Next May, Enacting the Commons was supposed to embark for Scotland, around three main subjects: shared property, community charters, community wealth building.
Land ownership is a sensitive issue in Scotland: high concentration of land in the hands of a few large owners, very low percentage of public land, speculative pressure, demographic change in rural areas, etc. Faced with this, there is a particularly dynamic movement of local communities organizing to regain control and collective use of urban and rural land for very diverse projects: affordable housing, renewable energy, social entrepreneurship, agriculture, safeguarding biodiversity, etc. It is based on forms of empowerment, governance, legal tools (“community right to buy”, “Community assets transfer”, etc.) or financial, and advocacy promoting the benefits of common use in look at climate issues, access to one’s own culture, land justice, etc.
Scotland is also the birthplace of the Community Chartering movement: In 2013, the inhabitants of Falkirk implemented a community charter to fight against a project to extract methane from coal. Residents gathered to list what they believed was important in order to maintain their health, lifestyle and the future well-being of their children and grandchildren. They also imagined what a long-term viable local economy would look like and what they could do to ensure that the natural world around them was free from harm. This charter was one of the tools to have the rights of the community and local civil society recognized. Since then, a movement has been structured which supports community empowerment for responsible environmental management, tests new models of community engagement, collective decision-making approaches, transparent and inclusive in a territory, etc.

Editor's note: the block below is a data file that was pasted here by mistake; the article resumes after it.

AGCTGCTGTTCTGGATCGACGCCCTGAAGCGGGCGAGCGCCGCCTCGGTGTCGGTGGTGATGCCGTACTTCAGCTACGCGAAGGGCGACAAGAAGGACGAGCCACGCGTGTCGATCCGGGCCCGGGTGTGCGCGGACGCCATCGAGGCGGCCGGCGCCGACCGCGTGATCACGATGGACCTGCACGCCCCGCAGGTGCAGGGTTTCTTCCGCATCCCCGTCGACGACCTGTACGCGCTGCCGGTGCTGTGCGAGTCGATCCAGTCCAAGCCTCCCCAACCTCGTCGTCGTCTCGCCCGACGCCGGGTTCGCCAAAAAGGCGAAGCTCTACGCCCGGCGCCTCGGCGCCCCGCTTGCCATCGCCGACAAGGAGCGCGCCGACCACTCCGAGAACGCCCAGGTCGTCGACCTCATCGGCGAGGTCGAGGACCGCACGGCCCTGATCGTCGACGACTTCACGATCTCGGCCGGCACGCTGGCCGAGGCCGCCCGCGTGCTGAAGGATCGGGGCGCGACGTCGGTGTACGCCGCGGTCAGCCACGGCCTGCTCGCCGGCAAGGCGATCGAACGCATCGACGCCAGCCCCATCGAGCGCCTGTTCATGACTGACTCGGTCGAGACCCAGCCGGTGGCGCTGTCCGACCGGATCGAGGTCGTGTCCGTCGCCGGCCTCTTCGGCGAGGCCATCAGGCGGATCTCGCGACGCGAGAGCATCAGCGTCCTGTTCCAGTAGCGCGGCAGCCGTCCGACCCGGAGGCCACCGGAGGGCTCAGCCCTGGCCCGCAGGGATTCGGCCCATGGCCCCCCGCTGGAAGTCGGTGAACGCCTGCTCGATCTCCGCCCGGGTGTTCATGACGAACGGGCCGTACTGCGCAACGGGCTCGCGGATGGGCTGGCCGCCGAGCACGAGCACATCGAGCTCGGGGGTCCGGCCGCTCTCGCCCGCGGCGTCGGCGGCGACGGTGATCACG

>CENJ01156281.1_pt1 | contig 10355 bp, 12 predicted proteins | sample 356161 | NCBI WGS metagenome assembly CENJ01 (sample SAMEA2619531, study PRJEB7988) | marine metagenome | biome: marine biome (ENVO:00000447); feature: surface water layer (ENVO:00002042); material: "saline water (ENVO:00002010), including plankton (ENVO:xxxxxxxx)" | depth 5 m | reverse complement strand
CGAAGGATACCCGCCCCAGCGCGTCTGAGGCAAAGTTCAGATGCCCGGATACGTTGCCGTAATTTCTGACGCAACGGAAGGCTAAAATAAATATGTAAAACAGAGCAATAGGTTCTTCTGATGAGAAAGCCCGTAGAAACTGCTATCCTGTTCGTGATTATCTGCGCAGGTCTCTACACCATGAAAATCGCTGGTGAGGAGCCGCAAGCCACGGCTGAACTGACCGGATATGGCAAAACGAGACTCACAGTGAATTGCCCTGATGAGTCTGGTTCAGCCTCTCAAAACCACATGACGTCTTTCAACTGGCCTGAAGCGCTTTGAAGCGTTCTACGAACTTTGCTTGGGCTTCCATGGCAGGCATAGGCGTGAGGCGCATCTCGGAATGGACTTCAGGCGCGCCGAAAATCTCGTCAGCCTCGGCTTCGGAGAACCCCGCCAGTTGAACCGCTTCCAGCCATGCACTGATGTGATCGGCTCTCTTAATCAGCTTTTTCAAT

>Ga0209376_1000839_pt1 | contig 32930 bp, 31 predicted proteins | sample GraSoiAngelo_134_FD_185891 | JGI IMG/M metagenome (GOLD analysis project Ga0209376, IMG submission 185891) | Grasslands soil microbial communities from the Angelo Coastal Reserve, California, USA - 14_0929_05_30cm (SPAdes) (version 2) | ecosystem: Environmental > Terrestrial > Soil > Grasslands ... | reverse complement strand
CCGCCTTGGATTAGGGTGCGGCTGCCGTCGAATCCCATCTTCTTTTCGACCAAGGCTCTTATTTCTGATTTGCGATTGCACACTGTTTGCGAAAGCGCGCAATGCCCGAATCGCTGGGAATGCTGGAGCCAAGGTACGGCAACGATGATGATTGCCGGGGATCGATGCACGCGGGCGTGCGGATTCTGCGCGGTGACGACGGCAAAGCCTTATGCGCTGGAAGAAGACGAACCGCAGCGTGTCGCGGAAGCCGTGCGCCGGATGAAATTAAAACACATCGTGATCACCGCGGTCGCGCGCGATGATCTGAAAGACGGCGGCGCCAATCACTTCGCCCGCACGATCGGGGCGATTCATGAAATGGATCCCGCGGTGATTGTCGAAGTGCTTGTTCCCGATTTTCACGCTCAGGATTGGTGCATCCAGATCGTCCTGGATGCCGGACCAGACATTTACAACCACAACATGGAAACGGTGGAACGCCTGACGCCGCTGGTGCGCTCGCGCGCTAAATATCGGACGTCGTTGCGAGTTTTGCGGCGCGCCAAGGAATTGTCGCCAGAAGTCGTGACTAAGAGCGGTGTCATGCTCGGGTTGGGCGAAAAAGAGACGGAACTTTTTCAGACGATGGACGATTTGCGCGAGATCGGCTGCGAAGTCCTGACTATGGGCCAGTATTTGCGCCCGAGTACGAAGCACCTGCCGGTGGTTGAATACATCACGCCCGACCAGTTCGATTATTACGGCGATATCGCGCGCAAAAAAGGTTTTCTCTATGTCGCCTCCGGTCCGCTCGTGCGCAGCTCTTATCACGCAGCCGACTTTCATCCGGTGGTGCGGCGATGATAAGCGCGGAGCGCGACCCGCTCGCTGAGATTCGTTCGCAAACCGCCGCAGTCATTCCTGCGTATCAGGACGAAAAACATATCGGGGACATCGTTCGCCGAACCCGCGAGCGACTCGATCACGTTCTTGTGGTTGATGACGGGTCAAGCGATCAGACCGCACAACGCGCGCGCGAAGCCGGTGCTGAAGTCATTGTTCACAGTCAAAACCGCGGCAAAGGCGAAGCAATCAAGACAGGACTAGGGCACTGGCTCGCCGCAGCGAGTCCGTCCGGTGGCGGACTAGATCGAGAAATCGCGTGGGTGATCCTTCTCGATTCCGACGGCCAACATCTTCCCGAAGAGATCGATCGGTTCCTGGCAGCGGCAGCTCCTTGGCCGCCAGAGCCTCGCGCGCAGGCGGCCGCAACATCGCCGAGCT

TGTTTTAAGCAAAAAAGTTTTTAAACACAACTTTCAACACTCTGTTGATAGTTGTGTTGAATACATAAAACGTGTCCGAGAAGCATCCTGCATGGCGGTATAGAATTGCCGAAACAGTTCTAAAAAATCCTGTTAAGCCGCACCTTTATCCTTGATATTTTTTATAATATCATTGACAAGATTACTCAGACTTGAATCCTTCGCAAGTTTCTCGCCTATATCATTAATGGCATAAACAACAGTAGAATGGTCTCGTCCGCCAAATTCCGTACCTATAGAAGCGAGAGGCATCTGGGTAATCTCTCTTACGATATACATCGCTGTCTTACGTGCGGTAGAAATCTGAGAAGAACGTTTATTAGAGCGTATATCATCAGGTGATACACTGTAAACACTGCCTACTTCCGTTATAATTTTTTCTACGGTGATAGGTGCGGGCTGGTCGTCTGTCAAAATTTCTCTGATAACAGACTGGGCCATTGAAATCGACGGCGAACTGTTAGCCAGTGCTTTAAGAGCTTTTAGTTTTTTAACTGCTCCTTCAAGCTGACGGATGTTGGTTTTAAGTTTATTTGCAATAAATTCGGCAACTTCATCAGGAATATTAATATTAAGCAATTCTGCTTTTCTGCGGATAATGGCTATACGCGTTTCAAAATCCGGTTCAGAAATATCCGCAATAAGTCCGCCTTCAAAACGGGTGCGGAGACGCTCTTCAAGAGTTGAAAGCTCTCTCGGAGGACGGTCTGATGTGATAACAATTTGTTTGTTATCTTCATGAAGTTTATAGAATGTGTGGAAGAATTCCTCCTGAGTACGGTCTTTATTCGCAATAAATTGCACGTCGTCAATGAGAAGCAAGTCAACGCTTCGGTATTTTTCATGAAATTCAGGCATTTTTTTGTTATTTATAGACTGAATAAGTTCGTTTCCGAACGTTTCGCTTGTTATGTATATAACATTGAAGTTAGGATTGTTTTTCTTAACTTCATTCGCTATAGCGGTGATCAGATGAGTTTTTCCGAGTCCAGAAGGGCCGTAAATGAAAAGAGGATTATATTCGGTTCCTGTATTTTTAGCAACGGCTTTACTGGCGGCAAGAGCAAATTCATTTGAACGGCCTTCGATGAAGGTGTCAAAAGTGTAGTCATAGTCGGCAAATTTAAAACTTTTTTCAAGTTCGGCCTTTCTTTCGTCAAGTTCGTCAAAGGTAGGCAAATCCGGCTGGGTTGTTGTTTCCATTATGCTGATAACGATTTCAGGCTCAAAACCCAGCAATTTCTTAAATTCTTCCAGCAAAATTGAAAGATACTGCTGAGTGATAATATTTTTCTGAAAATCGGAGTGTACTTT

Finally, Scotland is a land where the Community Wealth Building approach is developing in a particularly ambitious way, which seeks to rethink, in a systemic way, a local economy “in common” in the service of social justice and the environment. North Ayrshire will soon be the first community in Scotland to adopt a ‘community wealth development’ approach on a regional scale (rather today tested in towns like Preston)
> A few readings:
A little more about community ownership:
On Community Chartering:
About Community Wealth Building:
And in Scotland how is it?
The famous Preston experience